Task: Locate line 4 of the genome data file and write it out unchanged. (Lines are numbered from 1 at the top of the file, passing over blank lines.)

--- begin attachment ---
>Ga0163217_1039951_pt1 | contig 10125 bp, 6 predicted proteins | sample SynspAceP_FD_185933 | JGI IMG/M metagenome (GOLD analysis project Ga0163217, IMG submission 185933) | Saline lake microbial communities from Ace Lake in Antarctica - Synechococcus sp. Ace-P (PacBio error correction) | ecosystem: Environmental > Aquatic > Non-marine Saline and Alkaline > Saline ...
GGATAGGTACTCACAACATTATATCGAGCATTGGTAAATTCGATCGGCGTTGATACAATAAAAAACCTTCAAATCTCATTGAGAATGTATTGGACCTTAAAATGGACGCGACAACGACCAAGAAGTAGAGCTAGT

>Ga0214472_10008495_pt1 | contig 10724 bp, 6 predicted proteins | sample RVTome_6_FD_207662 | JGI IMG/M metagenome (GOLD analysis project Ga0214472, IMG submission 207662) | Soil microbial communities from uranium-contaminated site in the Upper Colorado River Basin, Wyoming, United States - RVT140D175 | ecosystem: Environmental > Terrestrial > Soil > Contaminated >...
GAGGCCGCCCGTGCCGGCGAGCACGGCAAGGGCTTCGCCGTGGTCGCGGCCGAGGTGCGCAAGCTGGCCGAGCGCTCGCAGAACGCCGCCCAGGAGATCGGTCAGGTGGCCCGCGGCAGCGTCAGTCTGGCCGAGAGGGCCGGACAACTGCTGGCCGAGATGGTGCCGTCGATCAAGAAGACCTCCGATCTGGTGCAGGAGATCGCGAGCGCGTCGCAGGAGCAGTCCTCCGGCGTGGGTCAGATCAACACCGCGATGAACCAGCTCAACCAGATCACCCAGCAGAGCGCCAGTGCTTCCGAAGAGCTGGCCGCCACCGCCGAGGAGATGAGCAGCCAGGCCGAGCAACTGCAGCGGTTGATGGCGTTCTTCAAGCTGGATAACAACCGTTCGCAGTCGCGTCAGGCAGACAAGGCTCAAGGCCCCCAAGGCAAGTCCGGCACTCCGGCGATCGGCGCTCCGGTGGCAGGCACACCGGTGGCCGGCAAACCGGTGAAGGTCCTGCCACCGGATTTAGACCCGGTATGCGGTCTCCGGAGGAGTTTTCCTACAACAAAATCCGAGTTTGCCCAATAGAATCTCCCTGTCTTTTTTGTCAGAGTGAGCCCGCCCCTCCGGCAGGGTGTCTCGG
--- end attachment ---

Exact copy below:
GAGGCCGCCCGTGCCGGCGAGCACGGCAAGGGCTTCGCCGTGGTCGCGGCCGAGGTGCGCAAGCTGGCCGAGCGCTCGCAGAACGCCGCCCAGGAGATCGGTCAGGTGGCCCGCGGCAGCGTCAGTCTGGCCGAGAGGGCCGGACAACTGCTGGCCGAGATGGTGCCGTCGATCAAGAAGACCTCCGATCTGGTGCAGGAGATCGCGAGCGCGTCGCAGGAGCAGTCCTCCGGCGTGGGTCAGATCAACACCGCGATGAACCAGCTCAACCAGATCACCCAGCAGAGCGCCAGTGCTTCCGAAGAGCTGGCCGCCACCGCCGAGGAGATGAGCAGCCAGGCCGAGCAACTGCAGCGGTTGATGGCGTTCTTCAAGCTGGATAACAACCGTTCGCAGTCGCGTCAGGCAGACAAGGCTCAAGGCCCCCAAGGCAAGTCCGGCACTCCGGCGATCGGCGCTCCGGTGGCAGGCACACCGGTGGCCGGCAAACCGGTGAAGGTCCTGCCACCGGATTTAGACCCGGTATGCGGTCTCCGGAGGAGTTTTCCTACAACAAAATCCGAGTTTGCCCAATAGAATCTCCCTGTCTTTTTTGTCAGAGTGAGCCCGCCCCTCCGGCAGGGTGTCTCGG